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Halfbridled Will Be on Outside Looking In

The filly, who will be ridden by Krone, is a heavy favorite, but the No. 14 post position adds some drama to the race.

October 25, 2003|Grahame L. Jones | Times Staff Writer

When the field of 14 goes to the starting gate for today's $1-million Breeders' Cup Juvenile Fillies, all eyes at Santa Anita will be on the favorite -- but not for the usual reasons.

Halfbridled might not be the last to load, but she will be the last in line, relegated to the far outside post by the luck of the draw.

And once the race starts, the dark brown filly and her jockey, Julie Krone, will have mere seconds to figure out exactly how to overcome that most unfavorable post position and thereby keep intact their unbeaten streak.

Said trainer Nick Hines, who saddles longshot Vino Tinto in the same race, "What's going to happen is, those fillies on the outside, they're going to keep [Halfbridled] out there unless [Krone] takes a sharp hold and drops in. It will be interesting."

There's no question about that. Had Halfbridled drawn a favorable post, there is little doubt that the winner of the Del Mar Derby and the Oak Leaf would have been an even more prohibitive favorite.

As it is, trainer Bob Baffert, who sends out Class Above and Victory U.S.A. in an effort to win the 1 1/16-mile race for the second time, has called Halfbridled "awesome" and said he was "surprised there are 14 horses in there" because Krone's filly should have scared some of them off.

Meanwhile, Halfbridled's trainer, Richard Mandella, has tried to make light of the No. 14 post.

"We thought it would create a nice little challenge for her," he said. "So far, she's been very nice to deal with. We're going to have to hope for a little luck and for her to cooperate nicely."

Mandella's filly already having won on the Santa Anita track could be helpful.

"I'd say the hometown advantage probably favors the 2-year-olds a little more than others," Mandella said. "They're not very experienced and their minds are developing weekly, changing for better or worse.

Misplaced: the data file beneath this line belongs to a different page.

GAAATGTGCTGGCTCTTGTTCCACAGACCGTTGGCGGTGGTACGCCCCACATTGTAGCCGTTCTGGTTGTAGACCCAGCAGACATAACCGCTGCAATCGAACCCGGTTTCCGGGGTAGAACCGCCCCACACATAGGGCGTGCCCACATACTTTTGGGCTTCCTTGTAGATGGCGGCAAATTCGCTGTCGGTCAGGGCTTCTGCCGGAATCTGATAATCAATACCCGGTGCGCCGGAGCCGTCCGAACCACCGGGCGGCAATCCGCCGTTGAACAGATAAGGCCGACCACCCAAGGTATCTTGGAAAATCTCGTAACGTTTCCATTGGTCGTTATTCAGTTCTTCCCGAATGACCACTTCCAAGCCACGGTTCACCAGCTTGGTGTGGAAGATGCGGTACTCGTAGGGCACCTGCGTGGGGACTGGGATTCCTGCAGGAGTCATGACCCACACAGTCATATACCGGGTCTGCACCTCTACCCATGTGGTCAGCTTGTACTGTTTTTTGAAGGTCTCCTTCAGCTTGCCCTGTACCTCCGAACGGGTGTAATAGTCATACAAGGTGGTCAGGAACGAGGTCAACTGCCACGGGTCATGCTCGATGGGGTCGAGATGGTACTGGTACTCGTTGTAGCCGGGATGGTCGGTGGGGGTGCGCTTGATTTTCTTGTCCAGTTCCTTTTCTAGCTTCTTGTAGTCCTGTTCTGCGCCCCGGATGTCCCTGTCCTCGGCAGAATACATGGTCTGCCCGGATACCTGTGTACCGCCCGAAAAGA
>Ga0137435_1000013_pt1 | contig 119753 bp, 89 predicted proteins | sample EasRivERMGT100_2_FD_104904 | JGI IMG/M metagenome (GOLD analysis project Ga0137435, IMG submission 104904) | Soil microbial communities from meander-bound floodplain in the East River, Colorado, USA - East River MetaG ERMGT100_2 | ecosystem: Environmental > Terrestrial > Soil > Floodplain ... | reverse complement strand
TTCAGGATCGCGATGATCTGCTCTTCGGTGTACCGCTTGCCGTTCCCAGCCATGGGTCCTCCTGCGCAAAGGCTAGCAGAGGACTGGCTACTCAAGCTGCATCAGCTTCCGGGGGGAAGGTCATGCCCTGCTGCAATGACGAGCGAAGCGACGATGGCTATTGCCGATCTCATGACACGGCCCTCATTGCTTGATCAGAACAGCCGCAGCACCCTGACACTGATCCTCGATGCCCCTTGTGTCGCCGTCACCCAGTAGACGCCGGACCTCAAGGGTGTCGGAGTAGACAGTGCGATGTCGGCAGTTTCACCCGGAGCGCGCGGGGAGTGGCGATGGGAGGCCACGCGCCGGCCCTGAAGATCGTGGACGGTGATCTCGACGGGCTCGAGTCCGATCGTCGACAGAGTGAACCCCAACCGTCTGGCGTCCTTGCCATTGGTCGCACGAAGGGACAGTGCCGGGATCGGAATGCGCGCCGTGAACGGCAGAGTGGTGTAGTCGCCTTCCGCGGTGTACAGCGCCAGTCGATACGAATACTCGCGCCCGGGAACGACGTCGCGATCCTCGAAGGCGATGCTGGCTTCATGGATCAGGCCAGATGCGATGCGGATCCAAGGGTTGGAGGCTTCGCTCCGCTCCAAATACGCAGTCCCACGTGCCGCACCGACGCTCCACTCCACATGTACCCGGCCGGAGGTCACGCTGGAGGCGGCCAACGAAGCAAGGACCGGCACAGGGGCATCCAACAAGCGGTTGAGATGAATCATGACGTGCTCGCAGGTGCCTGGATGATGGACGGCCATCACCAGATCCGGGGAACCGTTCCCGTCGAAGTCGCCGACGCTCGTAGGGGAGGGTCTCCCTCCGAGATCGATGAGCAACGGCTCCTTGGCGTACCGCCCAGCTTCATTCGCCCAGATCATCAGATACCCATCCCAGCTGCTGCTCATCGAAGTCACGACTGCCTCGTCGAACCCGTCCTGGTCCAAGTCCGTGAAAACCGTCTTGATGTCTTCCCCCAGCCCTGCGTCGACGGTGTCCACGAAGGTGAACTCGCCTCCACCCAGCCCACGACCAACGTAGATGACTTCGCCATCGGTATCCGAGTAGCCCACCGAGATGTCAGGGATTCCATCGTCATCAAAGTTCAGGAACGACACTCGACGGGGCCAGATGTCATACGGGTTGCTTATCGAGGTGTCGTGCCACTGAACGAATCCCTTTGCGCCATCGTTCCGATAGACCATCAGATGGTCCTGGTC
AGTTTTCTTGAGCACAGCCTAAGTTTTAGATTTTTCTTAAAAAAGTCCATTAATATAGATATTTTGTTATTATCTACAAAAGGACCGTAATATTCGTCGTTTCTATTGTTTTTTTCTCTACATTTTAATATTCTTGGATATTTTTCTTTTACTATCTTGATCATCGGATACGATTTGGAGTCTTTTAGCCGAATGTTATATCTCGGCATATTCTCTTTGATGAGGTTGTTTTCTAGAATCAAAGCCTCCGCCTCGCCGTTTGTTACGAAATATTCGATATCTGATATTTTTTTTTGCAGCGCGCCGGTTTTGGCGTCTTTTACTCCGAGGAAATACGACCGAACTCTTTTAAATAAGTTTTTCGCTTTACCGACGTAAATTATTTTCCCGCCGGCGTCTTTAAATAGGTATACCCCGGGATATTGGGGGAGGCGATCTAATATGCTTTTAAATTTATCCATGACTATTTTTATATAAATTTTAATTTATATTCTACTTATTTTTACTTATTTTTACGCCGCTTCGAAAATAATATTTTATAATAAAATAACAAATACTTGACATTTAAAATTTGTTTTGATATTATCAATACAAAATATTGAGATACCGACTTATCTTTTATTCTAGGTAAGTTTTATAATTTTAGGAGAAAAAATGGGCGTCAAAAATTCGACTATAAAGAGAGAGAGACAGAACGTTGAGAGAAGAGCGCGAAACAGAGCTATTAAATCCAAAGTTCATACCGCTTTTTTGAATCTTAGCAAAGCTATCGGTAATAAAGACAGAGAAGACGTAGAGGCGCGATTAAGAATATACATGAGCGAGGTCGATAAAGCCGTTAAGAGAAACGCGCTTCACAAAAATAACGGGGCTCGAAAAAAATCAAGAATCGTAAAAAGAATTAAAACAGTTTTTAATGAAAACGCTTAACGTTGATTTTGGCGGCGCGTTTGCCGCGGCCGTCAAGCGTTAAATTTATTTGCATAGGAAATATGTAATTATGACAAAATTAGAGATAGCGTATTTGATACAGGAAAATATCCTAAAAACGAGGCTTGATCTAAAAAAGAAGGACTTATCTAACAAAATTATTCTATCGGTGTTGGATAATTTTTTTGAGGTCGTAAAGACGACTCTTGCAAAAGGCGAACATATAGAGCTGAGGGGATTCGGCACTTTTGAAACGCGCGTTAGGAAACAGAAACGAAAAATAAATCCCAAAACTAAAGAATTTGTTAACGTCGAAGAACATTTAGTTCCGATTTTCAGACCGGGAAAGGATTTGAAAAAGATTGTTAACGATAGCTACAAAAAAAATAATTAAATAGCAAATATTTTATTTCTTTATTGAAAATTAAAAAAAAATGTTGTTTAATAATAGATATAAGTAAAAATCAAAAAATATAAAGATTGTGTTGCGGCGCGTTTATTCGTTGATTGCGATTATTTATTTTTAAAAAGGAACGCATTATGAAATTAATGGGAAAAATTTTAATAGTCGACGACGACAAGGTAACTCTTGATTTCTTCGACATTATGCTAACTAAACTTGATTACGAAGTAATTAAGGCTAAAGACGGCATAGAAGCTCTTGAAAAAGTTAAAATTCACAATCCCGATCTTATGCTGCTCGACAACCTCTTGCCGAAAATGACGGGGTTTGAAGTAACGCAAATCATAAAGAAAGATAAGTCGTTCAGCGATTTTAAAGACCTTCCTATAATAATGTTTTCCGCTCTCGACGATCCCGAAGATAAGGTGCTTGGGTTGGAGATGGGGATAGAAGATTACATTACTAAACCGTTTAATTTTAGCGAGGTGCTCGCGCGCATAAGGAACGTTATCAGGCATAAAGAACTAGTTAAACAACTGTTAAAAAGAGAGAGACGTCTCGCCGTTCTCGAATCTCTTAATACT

"I feel most comfortable [staying] at home with them [and] that I don't have to ship."

The Juvenile Fillies field has plenty of speed, not least of all that demonstrated by Forest Music, who set a Laurel track record for a filly or mare of 1:08 2/5 for six furlongs while winning her Oct. 8 debut race by 8 1/2 lengths.

Now, the Mark Shuman-trained Forest Music, ridden by Edgar Prado, will try to become the first horse to win a Breeders' Cup race in only its second start.

The challenge to Halfbridled is more likely to come from second-favorite Class Above, with David Flores riding, and stablemate Victory U.S.A., who will try to give jockey Jerry Bailey his third Juvenile Fillies triumph and his record 14th Breeders' Cup victory.

Also in serious contention is Society Selection, handled in the absence of 74-year-old Hall of Fame trainer H. Allen Jerkens by assistant Fernando Abreu. Society Selection won the Grade I Frizette by a length and a quarter at Belmont Park on Oct. 3 under jockey Ray Ganpath, who will ride her today.

And then, of course, there is Wayne Lukas, who has trained more Breeders' Cup winners than anyone else -- 17 and counting -- and who sends out the pair of Be Gentle and Renaissance Lady.

Lukas discounts the latter, who pulled up in the Oak Leaf but still has four second-place finishes to her name, but likes the former and can't understand why the filly was made 20-1 on the morning line.

"Be Gentle is a very, very talented filly," he said. "I think you throw out a couple of the races that were on off tracks up in New York [Saratoga] and she's pretty solid.

"I think Be Gentle is our better chance, definitely."

All 14 entries have a chance, depending on how the race develops tactically, but Halfbridled will be the focus of attention.

Two days ago, Mandella, who won the Juvenile Fillies with Phone Chatter in 1993, said he was still determining a winning strategy.

"I don't have a plan yet," he said. "I'm not going to start worrying for at least another day."

But if history can repeat, he might not have to worry at all.

In the 1990 Breeders' Cup at Belmont Park, the horse that won the Classic did so from the far outside, from the same No. 14 slot Halfbridled will break from today.

That horse's name was Unbridled. The Kentucky Derby winner was Halfbridled's sire.

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